The question here is whether the Bankruptcy Court properly granted CGL leave to sue the Trustee in Lancaster County court.
At issue in part is the Barton Doctrine, which provides that, as a general matter, "before suit is brought against a receiver leave of the court by which he was appointed must be obtained." Barton v. Barbour, 104 U.S. 126, 128 (1881). Some courts have applied this doctrine to federal bankruptcy cases and required leave of court before suit can be brought in another form against the bankruptcy trustee. See, e.g., Carter v. Rodgers, 220 F.3d 1249, 1252 (11th Cir. 2000) (holding that "a debtor must obtain leave of the bankruptcy court before initiating an action in district court when that action is against the trustee or other bankruptcy-court-appointed officer, for acts done in the actor's official capacity."); In re Linton, 136 F.3d 544, 545 (7 th Cir. 1998) ("the trustee in bankruptcy is a statutory successor to the equity receiver, and it had long been established that a receiver could not be sued without leave of the court that appointed him."); Lebovits v. Scheffel, 101 F.3d 272, 276 (2d Cir. 1996) (noting that courts have "requir[ed] leave of the appointing court before a suit may go forward in another court against the trustee."). The Third Circuit Court of Appeals has, however, been silent on this issue.
The Bankruptcy Judge found that CGL should be allowed to sue the Trustee in state court for two reasons. First, he found that the prohibitions in Barton against suits against the trustee were "antiquated" and "probably not controlling in the Third Circuit." (Transcript of October 21, 2010 Proceedings in Bankruptcy Court (hereinafter "T.") (Doc. 3) at 68). He pointed the parties to a written decision he had issued in In re Lambert, 438 B.R. 523 (M.D. Pa. 2010), as grounds for this conclusion. Id. At the hearing in this case, Judge Thomas pointed out that Barton, "a pretty old case[,] . . . identified the general rule that before a suit is brought against a receiver, somebody like Mr. Scwhab, that leave of the court by which he was appointed must be obtained." Id. at 69. The Bankruptcy Judge distinguished the Trustee in this case from the receiver in Barton, however. Unlike a receiver in earlier times, a bankruptcy judge does not appoint the trustee under the version of the Bankruptcy Code in place since 1978. Id. Thus, "the trustee is no longer, in a sense, an agent of the Court." Id. Instead, the Trustee is appointed by the Attorney General, a member of the executive branch, and is "really just another advocate that appear[s] before me, and I have no control over their appointment."*fn1 Id. Moreover, the purpose of the rule against suits without permission--to prevent draining of the estate through litigation in multiple forms--is now met by the "automatic stay of any attempt to collect against property of the estate" established under the Bankruptcy Code. Id. at 70. As such, the Judge Thomas concluded that the Barton doctrine no longer applied.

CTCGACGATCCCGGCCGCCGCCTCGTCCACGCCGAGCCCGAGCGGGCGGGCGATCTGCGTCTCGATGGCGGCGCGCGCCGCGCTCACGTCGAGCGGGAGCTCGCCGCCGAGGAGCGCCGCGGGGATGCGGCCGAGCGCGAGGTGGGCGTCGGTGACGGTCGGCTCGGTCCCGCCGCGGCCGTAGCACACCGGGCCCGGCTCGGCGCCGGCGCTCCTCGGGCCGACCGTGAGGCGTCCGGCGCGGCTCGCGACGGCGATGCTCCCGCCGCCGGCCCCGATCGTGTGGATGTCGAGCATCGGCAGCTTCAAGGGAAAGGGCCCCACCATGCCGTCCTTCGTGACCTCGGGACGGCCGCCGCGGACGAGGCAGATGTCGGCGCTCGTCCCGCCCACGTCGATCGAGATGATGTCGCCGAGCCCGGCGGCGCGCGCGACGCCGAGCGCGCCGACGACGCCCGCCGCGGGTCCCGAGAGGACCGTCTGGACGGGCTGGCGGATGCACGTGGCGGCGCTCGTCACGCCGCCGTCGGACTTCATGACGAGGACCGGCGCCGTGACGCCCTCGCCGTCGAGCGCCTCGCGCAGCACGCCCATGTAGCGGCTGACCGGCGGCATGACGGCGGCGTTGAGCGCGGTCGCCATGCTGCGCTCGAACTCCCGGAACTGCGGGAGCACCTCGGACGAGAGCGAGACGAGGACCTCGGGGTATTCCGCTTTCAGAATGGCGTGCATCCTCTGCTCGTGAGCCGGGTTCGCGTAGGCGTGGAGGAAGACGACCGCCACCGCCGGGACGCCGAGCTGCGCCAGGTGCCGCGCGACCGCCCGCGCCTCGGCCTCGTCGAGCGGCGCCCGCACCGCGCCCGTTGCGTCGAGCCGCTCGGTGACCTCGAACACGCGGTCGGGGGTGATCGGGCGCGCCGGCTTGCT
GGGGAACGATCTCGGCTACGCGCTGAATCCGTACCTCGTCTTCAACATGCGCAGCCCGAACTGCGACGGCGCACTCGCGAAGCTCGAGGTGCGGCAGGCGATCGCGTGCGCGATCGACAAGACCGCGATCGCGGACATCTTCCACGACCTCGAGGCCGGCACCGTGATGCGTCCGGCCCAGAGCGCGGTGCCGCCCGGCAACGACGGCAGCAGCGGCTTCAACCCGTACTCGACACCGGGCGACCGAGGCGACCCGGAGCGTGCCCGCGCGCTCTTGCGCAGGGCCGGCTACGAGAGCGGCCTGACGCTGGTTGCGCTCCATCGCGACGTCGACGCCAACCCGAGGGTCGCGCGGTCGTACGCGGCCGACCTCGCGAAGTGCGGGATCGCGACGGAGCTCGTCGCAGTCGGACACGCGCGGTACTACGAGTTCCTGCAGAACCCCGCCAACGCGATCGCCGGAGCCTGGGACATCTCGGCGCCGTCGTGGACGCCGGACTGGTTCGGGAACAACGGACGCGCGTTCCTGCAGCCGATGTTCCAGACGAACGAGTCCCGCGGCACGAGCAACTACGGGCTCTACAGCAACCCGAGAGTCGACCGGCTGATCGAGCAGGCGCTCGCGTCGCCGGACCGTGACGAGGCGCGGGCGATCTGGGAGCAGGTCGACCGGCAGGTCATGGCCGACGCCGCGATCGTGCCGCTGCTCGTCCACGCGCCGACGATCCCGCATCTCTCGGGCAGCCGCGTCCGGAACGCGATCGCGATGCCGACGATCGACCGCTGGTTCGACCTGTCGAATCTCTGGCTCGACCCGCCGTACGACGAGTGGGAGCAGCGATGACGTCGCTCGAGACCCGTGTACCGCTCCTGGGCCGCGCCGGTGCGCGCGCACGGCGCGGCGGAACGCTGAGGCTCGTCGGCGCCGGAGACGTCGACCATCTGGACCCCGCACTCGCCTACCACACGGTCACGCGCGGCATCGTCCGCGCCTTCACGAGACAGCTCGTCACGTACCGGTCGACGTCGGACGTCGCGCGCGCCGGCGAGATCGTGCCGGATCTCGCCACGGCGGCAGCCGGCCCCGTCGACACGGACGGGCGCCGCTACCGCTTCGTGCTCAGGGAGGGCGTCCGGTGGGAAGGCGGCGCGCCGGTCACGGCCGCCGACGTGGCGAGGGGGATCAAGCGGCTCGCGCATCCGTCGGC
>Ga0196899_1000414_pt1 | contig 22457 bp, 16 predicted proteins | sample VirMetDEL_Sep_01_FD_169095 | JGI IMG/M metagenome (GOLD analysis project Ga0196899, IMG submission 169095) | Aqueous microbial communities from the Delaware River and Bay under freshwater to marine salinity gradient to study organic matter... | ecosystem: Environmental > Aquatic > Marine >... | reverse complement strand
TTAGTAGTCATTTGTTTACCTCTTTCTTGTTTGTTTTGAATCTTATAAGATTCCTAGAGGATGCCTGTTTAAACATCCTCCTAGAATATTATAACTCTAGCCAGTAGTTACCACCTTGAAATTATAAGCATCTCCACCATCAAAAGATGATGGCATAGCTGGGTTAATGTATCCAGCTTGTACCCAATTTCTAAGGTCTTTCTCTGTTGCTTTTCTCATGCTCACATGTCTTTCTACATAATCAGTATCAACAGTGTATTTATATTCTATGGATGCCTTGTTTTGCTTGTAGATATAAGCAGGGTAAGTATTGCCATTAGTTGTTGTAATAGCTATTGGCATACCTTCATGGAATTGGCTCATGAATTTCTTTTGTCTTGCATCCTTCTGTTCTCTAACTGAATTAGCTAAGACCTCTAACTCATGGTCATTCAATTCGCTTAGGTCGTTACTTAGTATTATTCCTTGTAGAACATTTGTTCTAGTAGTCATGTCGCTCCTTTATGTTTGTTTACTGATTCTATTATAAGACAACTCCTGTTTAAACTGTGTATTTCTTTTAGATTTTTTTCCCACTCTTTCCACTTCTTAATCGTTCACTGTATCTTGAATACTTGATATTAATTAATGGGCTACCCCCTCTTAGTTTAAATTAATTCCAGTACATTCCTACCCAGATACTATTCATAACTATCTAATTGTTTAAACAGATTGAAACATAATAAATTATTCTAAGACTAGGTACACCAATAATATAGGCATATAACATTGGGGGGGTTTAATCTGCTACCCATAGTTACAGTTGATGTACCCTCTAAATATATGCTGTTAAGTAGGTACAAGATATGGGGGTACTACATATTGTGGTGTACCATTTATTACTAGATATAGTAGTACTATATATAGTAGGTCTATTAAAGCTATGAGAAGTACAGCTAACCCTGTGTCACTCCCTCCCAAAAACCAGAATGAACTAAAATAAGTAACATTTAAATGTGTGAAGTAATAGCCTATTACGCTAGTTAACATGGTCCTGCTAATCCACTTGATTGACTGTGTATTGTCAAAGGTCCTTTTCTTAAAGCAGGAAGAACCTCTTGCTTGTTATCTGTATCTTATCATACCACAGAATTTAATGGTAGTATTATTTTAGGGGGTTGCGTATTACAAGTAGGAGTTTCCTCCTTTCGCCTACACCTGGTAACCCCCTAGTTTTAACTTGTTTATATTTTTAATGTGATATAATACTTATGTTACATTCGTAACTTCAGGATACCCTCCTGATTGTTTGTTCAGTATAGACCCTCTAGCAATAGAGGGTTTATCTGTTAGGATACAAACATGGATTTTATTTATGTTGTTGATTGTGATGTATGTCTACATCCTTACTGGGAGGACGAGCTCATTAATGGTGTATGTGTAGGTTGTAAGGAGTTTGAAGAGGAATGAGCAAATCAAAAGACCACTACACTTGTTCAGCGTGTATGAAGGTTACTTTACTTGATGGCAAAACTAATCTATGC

Despite concluding that the Barton doctrine did not preclude CGL from filing a state lawsuit against the Trustee without leave of court, the Bankruptcy Judge still examined whether he should approve such a suit if permission were required. The Bankruptcy Judge concluded that a lawsuit alleging the Trustee had sold property in violation of the restrictions in the deeds and development plan was not "on its surface, frivolous." Id. at 76. Moreover, Judge Thomas found that "the State Court probably has an expertise in this area, and it's probably appropriate to go forward in State Court." Id. If CGL were to obtain a money judgment against the trustee, the Bankruptcy Court would not "assume it would drain the estate because I don't know whether the trustee would have to take it out of his own pocket, or out of the estate." Id. The court thus decided to allow the state-court litigation without prejudice to the Bankruptcy Court ...